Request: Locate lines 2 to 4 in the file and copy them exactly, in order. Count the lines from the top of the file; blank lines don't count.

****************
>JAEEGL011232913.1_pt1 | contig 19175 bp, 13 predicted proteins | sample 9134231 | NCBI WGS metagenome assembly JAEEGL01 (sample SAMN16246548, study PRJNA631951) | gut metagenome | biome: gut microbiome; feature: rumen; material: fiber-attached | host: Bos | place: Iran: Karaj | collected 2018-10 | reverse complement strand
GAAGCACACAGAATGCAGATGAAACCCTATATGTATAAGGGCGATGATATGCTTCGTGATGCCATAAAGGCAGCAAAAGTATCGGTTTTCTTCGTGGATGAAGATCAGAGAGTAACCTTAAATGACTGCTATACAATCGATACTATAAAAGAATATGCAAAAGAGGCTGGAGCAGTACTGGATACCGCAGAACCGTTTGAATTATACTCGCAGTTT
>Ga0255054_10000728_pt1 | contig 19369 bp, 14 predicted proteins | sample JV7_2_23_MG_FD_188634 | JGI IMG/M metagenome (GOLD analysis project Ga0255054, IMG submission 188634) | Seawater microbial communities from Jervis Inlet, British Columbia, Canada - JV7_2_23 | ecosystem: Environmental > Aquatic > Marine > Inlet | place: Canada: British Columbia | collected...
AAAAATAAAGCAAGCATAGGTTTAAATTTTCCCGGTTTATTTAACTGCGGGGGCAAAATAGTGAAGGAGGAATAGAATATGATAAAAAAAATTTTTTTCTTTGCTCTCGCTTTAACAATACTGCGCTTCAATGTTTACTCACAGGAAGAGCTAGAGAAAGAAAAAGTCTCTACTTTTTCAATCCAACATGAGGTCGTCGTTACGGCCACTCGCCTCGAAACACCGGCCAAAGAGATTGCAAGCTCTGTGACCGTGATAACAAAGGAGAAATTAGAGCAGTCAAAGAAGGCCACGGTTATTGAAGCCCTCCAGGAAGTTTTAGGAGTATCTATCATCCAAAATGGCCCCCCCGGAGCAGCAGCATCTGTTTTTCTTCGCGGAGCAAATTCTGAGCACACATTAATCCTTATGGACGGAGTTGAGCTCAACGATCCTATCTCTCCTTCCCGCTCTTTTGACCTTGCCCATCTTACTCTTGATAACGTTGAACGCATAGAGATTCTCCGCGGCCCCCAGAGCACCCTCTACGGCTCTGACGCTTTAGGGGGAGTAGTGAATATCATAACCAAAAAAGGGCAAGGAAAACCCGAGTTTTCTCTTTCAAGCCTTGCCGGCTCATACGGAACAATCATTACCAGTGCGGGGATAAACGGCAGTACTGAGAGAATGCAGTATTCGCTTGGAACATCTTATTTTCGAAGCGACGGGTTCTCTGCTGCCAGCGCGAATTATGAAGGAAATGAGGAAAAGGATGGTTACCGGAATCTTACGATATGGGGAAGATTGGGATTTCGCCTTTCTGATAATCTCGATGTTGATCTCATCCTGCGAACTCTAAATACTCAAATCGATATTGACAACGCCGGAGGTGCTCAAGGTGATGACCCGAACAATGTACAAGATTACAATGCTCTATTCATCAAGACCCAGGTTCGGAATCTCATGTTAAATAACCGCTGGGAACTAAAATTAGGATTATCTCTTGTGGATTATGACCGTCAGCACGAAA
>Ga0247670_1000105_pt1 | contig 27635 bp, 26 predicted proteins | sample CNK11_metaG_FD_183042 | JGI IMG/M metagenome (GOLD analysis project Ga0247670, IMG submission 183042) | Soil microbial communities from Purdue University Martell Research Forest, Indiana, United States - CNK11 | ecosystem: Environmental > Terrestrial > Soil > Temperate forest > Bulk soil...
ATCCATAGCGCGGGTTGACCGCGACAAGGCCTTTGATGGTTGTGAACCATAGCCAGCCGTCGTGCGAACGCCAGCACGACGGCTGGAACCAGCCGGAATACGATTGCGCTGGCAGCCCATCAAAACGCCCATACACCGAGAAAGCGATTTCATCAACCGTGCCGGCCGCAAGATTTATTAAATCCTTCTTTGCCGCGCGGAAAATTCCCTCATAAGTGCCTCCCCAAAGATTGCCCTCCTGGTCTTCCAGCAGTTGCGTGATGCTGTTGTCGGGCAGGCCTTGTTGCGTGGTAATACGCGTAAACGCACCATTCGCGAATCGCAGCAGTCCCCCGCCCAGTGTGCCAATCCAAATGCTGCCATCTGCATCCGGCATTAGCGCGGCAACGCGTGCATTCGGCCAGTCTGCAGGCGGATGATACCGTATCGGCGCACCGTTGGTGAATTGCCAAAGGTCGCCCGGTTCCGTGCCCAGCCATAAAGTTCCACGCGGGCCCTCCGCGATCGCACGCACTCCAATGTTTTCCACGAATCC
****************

GAAGCACACAGAATGCAGATGAAACCCTATATGTATAAGGGCGATGATATGCTTCGTGATGCCATAAAGGCAGCAAAAGTATCGGTTTTCTTCGTGGATGAAGATCAGAGAGTAACCTTAAATGACTGCTATACAATCGATACTATAAAAGAATATGCAAAAGAGGCTGGAGCAGTACTGGATACCGCAGAACCGTTTGAATTATACTCGCAGTTT
>Ga0255054_10000728_pt1 | contig 19369 bp, 14 predicted proteins | sample JV7_2_23_MG_FD_188634 | JGI IMG/M metagenome (GOLD analysis project Ga0255054, IMG submission 188634) | Seawater microbial communities from Jervis Inlet, British Columbia, Canada - JV7_2_23 | ecosystem: Environmental > Aquatic > Marine > Inlet | place: Canada: British Columbia | collected...
AAAAATAAAGCAAGCATAGGTTTAAATTTTCCCGGTTTATTTAACTGCGGGGGCAAAATAGTGAAGGAGGAATAGAATATGATAAAAAAAATTTTTTTCTTTGCTCTCGCTTTAACAATACTGCGCTTCAATGTTTACTCACAGGAAGAGCTAGAGAAAGAAAAAGTCTCTACTTTTTCAATCCAACATGAGGTCGTCGTTACGGCCACTCGCCTCGAAACACCGGCCAAAGAGATTGCAAGCTCTGTGACCGTGATAACAAAGGAGAAATTAGAGCAGTCAAAGAAGGCCACGGTTATTGAAGCCCTCCAGGAAGTTTTAGGAGTATCTATCATCCAAAATGGCCCCCCCGGAGCAGCAGCATCTGTTTTTCTTCGCGGAGCAAATTCTGAGCACACATTAATCCTTATGGACGGAGTTGAGCTCAACGATCCTATCTCTCCTTCCCGCTCTTTTGACCTTGCCCATCTTACTCTTGATAACGTTGAACGCATAGAGATTCTCCGCGGCCCCCAGAGCACCCTCTACGGCTCTGACGCTTTAGGGGGAGTAGTGAATATCATAACCAAAAAAGGGCAAGGAAAACCCGAGTTTTCTCTTTCAAGCCTTGCCGGCTCATACGGAACAATCATTACCAGTGCGGGGATAAACGGCAGTACTGAGAGAATGCAGTATTCGCTTGGAACATCTTATTTTCGAAGCGACGGGTTCTCTGCTGCCAGCGCGAATTATGAAGGAAATGAGGAAAAGGATGGTTACCGGAATCTTACGATATGGGGAAGATTGGGATTTCGCCTTTCTGATAATCTCGATGTTGATCTCATCCTGCGAACTCTAAATACTCAAATCGATATTGACAACGCCGGAGGTGCTCAAGGTGATGACCCGAACAATGTACAAGATTACAATGCTCTATTCATCAAGACCCAGGTTCGGAATCTCATGTTAAATAACCGCTGGGAACTAAAATTAGGATTATCTCTTGTGGATTATGACCGTCAGCACGAAA